However, it has also been shown that Stat1 is an active transcription factor involved in the constitutive, ligand-independent, transcription of some genes, such as caspase genes,24 and the LMP2 gene22,34, MHC class I.25 While ligand-induced, Stat1-mediated gene expression can either down-regulate or up-regulate the expression of target genes,22,25,35–37 most evidence suggests
that the steady presence of STAT1 is necessary for constitutive expression of target genes, and hence the absence of Stat1 will lead to the down-regulation of gene expression. In this study we showed that STAT1 has a suppressive effect on the ligand-independent, constitutive activity of the GILT promoter. In our experiments,
the GILT promoter in Stat1−/− MEFs learn more in the absence of stimulation with IFN showed a three- to fourfold GSK458 research buy increased activity of the firefly luciferase reporter gene when compared with WT MEFs. These findings are consistent with higher expression of the GILT protein in untreated Stat1−/− MEFs. However, upon treatment with IFN-γ, the levels of GILT protein do not increase in STAT1−/− MEFs, whereas GILT expression increases in WT MEFs, as expected. Therefore, STAT1 may play a dual role in the regulation of GILT expression: in the presence of inflammatory stimuli (e.g. IFNs) STAT1 rapidly increases the expression of GILT when it is necessary to process more antigens, whereas in the absence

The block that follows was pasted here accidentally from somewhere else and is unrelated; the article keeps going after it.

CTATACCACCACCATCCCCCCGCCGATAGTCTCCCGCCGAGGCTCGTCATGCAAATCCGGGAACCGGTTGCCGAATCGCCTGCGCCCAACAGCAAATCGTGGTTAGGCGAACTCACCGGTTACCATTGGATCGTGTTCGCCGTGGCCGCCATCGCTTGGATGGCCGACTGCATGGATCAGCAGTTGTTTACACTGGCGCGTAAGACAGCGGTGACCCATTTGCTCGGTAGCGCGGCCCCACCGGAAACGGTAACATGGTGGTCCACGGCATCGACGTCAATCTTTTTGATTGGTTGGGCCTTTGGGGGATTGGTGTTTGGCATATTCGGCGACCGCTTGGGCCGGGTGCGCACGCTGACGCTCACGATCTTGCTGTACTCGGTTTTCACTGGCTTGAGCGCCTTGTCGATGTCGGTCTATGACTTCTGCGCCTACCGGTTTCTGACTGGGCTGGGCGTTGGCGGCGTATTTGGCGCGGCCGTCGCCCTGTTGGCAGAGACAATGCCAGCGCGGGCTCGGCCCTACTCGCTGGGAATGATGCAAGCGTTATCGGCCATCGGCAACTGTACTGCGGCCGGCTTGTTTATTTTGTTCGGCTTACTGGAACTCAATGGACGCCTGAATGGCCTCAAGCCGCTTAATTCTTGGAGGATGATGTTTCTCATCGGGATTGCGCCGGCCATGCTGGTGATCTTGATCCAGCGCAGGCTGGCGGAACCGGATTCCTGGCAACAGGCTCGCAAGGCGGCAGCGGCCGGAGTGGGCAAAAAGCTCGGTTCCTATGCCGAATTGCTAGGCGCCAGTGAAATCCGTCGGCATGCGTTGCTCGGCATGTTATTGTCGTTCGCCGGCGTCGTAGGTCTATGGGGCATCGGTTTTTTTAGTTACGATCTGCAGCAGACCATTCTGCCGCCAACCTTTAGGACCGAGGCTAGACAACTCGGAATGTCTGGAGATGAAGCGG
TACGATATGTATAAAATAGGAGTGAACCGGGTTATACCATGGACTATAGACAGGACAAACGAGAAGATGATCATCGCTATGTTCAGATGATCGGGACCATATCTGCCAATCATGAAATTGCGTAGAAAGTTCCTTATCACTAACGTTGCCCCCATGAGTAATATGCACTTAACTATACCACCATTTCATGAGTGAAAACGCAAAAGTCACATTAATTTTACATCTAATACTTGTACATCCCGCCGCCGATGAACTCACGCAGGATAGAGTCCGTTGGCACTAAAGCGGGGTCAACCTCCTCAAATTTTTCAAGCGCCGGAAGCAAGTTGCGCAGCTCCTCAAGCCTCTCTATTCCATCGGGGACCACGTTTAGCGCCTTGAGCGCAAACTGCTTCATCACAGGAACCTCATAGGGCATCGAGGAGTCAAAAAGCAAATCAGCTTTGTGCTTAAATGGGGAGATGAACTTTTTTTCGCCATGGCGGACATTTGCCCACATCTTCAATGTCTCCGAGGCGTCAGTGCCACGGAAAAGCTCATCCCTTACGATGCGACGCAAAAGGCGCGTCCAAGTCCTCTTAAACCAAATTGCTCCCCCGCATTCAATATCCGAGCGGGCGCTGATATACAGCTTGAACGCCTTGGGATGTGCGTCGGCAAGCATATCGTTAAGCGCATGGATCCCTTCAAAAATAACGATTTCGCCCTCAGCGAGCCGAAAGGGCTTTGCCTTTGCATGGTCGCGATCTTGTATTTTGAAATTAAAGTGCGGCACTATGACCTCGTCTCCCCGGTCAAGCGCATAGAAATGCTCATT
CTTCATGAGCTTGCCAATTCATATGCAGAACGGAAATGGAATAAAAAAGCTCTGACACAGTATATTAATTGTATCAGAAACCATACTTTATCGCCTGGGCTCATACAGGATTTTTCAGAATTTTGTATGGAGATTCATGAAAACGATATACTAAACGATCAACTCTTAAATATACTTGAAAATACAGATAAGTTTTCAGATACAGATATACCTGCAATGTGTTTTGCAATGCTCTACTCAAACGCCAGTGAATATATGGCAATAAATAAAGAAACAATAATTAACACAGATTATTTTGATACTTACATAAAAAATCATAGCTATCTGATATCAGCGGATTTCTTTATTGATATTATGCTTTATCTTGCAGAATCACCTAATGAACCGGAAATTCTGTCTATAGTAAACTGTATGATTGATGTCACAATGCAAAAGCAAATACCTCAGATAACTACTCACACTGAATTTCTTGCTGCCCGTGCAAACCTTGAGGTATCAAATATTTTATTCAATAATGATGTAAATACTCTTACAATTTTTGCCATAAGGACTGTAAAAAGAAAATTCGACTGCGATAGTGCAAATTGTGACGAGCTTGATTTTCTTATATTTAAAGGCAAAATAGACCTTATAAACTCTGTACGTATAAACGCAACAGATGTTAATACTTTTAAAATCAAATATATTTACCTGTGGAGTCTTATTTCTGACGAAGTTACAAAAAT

of inflammatory stimuli it is unnecessary for the cell to process more antigens and therefore not necessary to up-regulate the production Astemizole of GILT. Tyrosine phosphorylation in response to cytokine stimulation of cells is believed to be required for the nuclear translocation of cytoplasmic STAT1 proteins. However, it has been shown that phosphorylation of Y701 is not always necessary for the nuclear localization of STAT1.38,39 Phosphorylation of serine 727 occurs independently of phosphorylation of Y701 and it substantially enhances the transcriptional activity of STAT1.40 Here, we showed that phosphorylation of tyrosine and serine residues in STAT1 is not required for in vitro binding to putative GAS sites in the GILT promoter. We used STAT1 mutants that lack either S727 (Stat1α-S7272) or both Y701 and the C-terminus (Stat1β-Y701), required for transcriptional activation and interaction with CBP/p300 complex, for co-transfection with the firefly luciferase reporter gene, under the control of the GILT promoter, into Stat1−/− MEFs. Transfection of either mutant decreased the activity of the reporter gene to the level similar to that seen in WT cells. Therefore, our data suggest that neither phosphorylation of Y701 nor of the C-terminal portion of STAT1 is required for the constitutive suppression of the GILT promoter.